The fact that this was done as a deliberate move, to force the observance of the holiday to be conducted in one singular way – according to Orthodox law, is an obvious attempt at trying to exert power intended clearly to provoke a harsh response.
Incitement is defined as the encouragement or urging of something to stimulate or prompt action. When taking into consideration that this “urging” was done by the religious, in full knowledge of the type of people who live in Tel Aviv, there is no other conclusion than to say the incitement was on the side of the religious who, despite their request having been rejected by the authorities, chose to do what they wanted anyway.
Why is that ignored by both the prime minister and the finance minister, not to mention Knesset Member, Gideon Sa'ar who, rather than blame the religious, places the responsibility for inciting a civil war on the predictable reactions made by two leaders?
Can anyone be honest, just a day after Yom Kippur and squarely place the blame where it belongs? Why is there such an intolerance for any expression of Jewish observance other than the Orthodox brand? Why must anyone seeking to encounter a spiritual experience do so in accordance with one set of rules?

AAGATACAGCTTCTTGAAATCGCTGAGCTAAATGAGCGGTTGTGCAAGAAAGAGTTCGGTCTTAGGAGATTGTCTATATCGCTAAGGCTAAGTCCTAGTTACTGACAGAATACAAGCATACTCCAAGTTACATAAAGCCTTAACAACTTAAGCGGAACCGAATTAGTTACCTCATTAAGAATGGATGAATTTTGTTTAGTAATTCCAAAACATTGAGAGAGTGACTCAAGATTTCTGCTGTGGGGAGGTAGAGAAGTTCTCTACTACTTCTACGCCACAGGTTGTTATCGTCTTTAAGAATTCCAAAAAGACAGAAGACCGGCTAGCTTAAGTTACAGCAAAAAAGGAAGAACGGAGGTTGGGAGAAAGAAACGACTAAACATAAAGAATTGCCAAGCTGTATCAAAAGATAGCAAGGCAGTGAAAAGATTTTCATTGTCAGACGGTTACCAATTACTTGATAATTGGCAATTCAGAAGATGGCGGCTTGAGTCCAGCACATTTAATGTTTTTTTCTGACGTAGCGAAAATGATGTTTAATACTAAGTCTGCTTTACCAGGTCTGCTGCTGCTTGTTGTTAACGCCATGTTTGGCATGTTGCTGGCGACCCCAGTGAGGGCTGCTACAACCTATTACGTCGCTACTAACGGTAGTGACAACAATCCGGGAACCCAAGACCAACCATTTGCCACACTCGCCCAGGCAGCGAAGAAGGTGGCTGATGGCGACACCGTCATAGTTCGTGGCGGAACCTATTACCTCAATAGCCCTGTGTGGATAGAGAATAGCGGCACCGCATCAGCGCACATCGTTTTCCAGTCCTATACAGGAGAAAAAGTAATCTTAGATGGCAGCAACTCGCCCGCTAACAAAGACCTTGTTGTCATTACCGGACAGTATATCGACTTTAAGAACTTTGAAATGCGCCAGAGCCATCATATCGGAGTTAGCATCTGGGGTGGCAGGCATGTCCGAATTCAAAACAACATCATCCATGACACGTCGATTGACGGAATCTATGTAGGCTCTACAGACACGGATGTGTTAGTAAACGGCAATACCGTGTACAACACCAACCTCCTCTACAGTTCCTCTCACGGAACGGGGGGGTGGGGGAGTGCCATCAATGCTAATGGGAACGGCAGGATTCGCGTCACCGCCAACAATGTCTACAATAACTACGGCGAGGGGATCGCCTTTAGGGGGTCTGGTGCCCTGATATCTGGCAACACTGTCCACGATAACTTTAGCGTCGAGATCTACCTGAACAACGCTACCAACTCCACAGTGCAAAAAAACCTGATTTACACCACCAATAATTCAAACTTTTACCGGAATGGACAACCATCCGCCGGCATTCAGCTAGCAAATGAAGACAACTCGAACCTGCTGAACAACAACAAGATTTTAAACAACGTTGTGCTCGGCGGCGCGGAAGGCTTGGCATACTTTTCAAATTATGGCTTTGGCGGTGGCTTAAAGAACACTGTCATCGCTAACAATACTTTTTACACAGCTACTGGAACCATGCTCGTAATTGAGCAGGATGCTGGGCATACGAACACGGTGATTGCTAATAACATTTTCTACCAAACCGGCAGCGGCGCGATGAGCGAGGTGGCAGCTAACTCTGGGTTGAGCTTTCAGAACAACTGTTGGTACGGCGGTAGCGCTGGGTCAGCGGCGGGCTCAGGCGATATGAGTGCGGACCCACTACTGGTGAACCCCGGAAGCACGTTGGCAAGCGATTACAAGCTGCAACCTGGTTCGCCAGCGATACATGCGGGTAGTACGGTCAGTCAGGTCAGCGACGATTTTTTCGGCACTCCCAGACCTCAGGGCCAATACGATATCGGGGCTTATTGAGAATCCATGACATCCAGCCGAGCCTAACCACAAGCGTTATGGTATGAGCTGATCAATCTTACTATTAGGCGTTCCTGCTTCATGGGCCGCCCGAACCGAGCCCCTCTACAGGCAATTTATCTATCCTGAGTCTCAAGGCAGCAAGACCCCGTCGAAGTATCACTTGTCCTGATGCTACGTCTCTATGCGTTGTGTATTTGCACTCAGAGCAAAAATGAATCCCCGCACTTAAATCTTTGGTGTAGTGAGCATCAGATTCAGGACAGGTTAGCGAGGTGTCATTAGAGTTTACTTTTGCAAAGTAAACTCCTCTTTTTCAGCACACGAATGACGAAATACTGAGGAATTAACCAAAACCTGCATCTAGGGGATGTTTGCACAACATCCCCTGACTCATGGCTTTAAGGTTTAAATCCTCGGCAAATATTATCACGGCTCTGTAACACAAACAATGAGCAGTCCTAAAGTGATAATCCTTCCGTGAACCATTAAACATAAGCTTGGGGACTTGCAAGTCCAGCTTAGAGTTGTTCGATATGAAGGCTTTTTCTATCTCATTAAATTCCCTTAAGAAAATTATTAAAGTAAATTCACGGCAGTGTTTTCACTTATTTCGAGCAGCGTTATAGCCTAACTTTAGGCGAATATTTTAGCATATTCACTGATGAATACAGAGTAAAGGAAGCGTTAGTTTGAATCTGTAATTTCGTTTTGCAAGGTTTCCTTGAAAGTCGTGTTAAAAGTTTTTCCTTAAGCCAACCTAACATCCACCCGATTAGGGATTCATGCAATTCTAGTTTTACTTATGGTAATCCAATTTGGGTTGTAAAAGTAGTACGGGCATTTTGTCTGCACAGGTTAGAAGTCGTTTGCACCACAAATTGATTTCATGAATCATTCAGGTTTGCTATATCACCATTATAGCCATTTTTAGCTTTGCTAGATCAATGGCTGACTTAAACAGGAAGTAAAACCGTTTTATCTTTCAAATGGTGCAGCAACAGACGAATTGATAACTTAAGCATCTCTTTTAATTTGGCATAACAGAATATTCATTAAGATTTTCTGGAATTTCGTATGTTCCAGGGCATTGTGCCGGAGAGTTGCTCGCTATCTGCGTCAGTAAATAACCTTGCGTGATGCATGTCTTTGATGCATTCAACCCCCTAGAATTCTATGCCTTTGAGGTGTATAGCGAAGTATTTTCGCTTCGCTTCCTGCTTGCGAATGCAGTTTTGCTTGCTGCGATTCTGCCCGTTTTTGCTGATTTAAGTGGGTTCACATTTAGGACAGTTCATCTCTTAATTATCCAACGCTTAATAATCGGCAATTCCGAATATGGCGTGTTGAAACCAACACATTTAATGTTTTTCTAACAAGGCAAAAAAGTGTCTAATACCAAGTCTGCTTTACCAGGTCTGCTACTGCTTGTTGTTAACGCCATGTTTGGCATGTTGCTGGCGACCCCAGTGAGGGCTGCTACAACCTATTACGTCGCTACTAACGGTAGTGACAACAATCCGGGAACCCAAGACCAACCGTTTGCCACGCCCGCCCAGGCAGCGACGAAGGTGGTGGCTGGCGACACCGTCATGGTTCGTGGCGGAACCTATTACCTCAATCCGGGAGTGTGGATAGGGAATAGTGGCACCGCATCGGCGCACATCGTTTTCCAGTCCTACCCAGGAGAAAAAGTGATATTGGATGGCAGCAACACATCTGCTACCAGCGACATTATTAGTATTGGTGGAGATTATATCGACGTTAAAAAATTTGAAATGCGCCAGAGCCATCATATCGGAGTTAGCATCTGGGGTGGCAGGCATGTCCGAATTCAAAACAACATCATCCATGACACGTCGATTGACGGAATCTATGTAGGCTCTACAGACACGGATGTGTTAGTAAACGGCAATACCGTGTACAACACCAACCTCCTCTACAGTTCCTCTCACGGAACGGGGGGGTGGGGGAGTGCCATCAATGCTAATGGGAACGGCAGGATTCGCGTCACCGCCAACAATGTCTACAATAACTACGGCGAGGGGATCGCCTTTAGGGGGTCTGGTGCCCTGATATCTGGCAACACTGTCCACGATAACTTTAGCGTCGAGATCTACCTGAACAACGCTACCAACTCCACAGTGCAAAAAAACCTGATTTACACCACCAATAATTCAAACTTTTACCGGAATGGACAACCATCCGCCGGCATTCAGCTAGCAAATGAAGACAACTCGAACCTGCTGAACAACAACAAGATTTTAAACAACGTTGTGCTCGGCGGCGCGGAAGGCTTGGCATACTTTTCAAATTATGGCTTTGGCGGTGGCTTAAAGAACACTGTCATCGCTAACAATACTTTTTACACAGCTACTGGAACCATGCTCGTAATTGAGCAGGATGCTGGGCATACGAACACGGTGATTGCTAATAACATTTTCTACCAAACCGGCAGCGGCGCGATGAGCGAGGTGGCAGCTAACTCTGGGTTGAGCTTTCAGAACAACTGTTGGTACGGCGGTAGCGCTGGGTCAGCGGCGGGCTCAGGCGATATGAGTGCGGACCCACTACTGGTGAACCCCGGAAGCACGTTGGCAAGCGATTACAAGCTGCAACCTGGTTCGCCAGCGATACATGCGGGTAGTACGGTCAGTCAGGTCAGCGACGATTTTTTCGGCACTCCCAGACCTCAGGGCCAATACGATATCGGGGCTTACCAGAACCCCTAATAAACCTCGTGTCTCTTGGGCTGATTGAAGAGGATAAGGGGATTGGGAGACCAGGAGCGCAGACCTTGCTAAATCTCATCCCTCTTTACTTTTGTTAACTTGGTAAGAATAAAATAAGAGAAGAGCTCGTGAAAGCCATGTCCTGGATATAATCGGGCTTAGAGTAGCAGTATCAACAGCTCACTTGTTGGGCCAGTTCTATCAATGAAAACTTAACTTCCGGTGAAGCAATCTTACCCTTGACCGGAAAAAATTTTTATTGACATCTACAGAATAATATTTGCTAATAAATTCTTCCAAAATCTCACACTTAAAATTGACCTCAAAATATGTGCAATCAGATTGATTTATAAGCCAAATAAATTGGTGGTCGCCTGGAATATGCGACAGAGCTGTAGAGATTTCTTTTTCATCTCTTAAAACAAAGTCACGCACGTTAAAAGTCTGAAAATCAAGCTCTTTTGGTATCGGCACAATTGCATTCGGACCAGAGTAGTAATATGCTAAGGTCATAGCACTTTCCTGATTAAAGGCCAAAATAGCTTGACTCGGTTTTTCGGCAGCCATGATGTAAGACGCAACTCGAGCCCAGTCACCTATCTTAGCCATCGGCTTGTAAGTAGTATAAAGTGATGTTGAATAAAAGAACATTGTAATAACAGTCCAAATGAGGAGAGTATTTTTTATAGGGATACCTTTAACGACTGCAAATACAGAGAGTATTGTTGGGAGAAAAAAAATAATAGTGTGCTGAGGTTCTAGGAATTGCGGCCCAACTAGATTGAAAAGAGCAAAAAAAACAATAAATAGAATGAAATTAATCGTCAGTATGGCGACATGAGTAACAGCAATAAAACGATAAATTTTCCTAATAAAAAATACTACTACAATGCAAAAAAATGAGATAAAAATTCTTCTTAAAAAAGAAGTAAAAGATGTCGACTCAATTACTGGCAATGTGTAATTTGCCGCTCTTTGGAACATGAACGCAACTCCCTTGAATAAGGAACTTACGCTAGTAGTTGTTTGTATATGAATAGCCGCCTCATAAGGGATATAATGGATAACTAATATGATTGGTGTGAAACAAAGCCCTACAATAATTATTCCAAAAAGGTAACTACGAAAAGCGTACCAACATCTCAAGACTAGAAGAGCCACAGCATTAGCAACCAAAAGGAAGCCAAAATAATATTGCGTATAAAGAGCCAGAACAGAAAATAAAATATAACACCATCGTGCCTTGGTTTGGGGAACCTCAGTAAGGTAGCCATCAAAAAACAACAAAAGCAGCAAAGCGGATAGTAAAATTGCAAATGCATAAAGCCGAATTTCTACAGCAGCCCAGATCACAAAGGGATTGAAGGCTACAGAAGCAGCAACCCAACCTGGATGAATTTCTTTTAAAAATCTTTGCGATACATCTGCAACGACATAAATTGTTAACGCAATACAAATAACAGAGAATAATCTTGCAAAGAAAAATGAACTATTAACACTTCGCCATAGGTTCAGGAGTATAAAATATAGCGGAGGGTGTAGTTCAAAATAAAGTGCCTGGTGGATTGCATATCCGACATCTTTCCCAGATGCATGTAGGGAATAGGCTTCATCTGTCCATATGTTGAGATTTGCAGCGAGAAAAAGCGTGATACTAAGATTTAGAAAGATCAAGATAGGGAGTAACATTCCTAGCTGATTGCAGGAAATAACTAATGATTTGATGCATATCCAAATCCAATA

It’s hard to make a case for dividers when they are never mentioned in the Bible at any time or place that public prayer took place. Nor is there any instance of men and women not being permitted to stand together in order to worship or observe a holy event.
Yet, this is just another attempt at religious intolerance of those who fail to recognize that they do not have a monopoly on what they believe is proper access to God.
Unbeknownst to the pious guardians of the faith, God is so much more inclusive, merciful, forgiving and accessible than what He is given credit for! His ear is much more attentive to the heart than the words, and He erects no barriers to those who earnestly seek Him.
It is, rather, those whose claim to holiness is actually repelling the seekers, who are being told their efforts are insufficient and illegitimate. They are doing more damage to their cause than they know.
Have we learned nothing, even after the holiest day of the year? Are we doomed to repeat the same mistakes in thinking that God is as rigid as some claim?
Before anyone blames someone for incitement of a civil war, perhaps they should look at their own stubborn insistence that access to God comes with a prescribed formula. It doesn’t!
Until that is fully realized, incitement will continue, because it is a byproduct of not understanding the greatness of God!
We can only hope that those who are drawn to the Almighty will get a real taste of what it means to have encountered true godliness that is not dependent upon man-made rules.
A former Jerusalem elementary and middle-school principal and the granddaughter of European Jews who arrived in the US before the Holocaust. Making Aliyah in 1993, she is retired and now lives in the center of the country with her husband.